To the Editor:
The City Council candidates’ forums for debate have given us opportunity to carefully listen and see a full range of what’s next and to imagine just how the biggest dig ever – the construction, planned and present - in Alexandria might occur.
Being asked to sanction only part-time council members for an outsized number of huge development projects is a serious responsibility, especially since once the concrete is poured, it’s there for centuries.
With hundreds of millions of dollars of decisions in play, waiting in the wings, or under wraps with Planning and Zoning or Transportation and Environmental Services, we’ve learned the hard way that it’s risky to rely on a deeply flawed decision process. It would be a great relief if each candidate were put through a public battery of tests and interviews that could lay out the skills, experience, and management training and abilities that we must have to avoid another BRAC. Instead we have the smoke and mirrors of politics.
What’s ahead for Alexandria’s biggest dig?
- Beauregard’s redevelopment
- historic district’s waterfront and its lack (unlike Del Ray) of a neighborhood protection plan
- $275 million Potomac Yard Metro,
- 11.4 million square feet Potomac Yard development,
- 25 acre GenOn site
- transportation corridor for Beauregard (and BRAC)
- Landmark, King Street Metro expansion (for BRAC buses)
- Bus Rapid Transit and streetcar along Rt. 1
- Eisenhower Avenue widening
- Harris Teeters near Farlington and in Old Town
- Prince Street and Cummings hotels
- Cameron Park/S. Pickett
- Seminary Hills Towers
- changes at Carlyle,
- prime property on King and Patrick streets
- and much more
It is useful to reference the City’s Active Developments Projects report, due for update the end of August. It is sobering to see the enormous task ahead of the densest town in Virginia and to imagine whether or not it will soon look like the crowded suburban sprawl of Los Angeles. Right now our regional congestion is a close second.
The recurring question is: Do any of these City Council candidates have the knowledge, experience, management and leadership ability to challenge city staff, developers, financiers, residents, construction companies and others so that higher quality decisions are made? This includes asking the right questions in complex negotiations and phased execution, something these big projects require. Without at least one council member who can do this, we run a real risk of repeating BRAC, and as with BRAC and Carlyle, spending a lot to correct the heavy cascade of mistakes that result.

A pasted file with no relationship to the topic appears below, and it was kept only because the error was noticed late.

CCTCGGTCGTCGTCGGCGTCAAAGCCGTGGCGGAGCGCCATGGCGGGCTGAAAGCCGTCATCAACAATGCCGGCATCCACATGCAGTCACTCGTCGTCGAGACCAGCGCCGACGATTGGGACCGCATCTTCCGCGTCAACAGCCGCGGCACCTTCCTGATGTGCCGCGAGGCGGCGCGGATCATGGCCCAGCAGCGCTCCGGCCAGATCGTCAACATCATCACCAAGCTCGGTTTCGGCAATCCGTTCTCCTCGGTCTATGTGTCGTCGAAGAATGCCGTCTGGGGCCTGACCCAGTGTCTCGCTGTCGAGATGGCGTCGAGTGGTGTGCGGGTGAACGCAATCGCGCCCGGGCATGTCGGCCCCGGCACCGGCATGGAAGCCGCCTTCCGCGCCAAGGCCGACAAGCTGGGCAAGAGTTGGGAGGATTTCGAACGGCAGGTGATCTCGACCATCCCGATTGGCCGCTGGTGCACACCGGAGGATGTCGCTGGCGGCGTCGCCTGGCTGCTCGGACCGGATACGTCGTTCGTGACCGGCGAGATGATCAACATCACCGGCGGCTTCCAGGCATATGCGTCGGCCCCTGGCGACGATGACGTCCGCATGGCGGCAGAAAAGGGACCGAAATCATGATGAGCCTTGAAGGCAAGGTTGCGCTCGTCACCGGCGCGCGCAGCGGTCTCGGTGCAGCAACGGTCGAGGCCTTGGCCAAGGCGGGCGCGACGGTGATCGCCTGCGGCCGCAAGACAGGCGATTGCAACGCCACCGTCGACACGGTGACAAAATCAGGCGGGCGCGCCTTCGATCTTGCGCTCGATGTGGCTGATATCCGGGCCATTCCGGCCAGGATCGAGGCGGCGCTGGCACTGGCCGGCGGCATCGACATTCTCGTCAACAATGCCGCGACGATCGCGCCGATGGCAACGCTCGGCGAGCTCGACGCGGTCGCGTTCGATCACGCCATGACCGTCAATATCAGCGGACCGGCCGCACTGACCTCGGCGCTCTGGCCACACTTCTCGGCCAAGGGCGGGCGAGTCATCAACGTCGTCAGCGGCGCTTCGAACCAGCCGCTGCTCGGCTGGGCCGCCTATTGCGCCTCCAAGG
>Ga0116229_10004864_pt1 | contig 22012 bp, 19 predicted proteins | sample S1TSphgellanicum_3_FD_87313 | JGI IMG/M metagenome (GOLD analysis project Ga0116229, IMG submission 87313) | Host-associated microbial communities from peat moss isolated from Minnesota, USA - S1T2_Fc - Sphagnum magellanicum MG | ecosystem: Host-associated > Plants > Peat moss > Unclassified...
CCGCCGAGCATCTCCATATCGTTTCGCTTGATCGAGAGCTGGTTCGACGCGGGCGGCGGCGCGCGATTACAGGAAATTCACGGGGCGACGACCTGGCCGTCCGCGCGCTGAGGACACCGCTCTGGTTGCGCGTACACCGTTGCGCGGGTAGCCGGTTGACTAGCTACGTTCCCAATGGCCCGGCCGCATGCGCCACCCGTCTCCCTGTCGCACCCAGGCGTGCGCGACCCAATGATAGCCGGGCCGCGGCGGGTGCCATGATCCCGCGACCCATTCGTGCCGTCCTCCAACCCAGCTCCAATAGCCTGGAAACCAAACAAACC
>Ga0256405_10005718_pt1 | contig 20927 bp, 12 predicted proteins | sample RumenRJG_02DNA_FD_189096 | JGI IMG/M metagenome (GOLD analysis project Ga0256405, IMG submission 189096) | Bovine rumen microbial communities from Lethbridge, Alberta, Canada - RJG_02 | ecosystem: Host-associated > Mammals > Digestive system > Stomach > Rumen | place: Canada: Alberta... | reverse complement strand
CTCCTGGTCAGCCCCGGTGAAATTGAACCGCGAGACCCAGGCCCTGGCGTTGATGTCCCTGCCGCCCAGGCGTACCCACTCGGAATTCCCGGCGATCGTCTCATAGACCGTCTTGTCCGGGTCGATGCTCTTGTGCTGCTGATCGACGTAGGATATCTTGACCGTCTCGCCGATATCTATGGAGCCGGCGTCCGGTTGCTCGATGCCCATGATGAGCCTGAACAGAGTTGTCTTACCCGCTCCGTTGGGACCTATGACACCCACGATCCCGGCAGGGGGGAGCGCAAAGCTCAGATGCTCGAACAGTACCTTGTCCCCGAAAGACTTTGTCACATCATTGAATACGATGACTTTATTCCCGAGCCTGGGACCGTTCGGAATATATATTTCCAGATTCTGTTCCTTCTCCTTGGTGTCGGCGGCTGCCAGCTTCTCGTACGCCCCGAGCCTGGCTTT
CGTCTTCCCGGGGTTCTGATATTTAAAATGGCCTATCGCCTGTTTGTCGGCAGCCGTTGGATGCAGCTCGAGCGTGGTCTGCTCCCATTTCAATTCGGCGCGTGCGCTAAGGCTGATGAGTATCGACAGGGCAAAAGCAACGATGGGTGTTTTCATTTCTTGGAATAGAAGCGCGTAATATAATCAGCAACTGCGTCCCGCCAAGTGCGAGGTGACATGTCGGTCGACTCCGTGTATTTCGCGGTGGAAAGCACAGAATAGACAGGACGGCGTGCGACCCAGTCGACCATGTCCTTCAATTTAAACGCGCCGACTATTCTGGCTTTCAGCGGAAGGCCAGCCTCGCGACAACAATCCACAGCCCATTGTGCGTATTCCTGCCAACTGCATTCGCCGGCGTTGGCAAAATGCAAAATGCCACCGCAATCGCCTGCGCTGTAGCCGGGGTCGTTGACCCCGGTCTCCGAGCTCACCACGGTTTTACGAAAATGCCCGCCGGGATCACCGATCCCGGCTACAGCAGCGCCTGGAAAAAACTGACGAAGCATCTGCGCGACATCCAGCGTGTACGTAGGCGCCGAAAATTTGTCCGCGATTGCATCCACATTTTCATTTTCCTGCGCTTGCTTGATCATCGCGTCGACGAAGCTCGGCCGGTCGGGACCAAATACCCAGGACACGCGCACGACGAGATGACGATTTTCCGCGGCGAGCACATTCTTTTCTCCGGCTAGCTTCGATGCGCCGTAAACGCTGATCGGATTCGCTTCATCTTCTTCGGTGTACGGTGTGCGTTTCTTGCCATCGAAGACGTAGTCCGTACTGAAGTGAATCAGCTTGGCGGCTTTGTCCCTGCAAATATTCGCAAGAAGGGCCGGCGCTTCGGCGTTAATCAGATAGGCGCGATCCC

The ideal solution would be to elect all 12 candidates, because only together do they bring everything we need to address this rampant rush to development. The number of projects the city has put on our plate is too big for six part-timers, city staff, and some commissions. We’ve already seen some results of this combo: an unprecedented number of lawsuits against the city, deteriorating infrastructure, failure to plan for rising school enrollment. And while City Council candidate Justin Wilson believes that citizens suing their city is a sign of democracy in action and that only the most crucial human services deserve priority funding attention, I doubt he would agree that a “best city” prize would be awarded for either.
Who can lead, manage, and serve the city on this host of mega-projects? Which of the candidates do we trust to create an honest dialogue with citizens from Beauregard to the historic district’s waterfront? Who can bring all the players together to achieve the level of excellence that Alexandria deserves?
Running a city has a more complex set of considerations than a lobbyist, mid-level manager, dedicated administrator, or even small businessperson can grapple with. We need council members who can move Alexandria to a new performance level --- and that means having the depth of experience and understanding to get us there. It’s an extremely small field to choose from.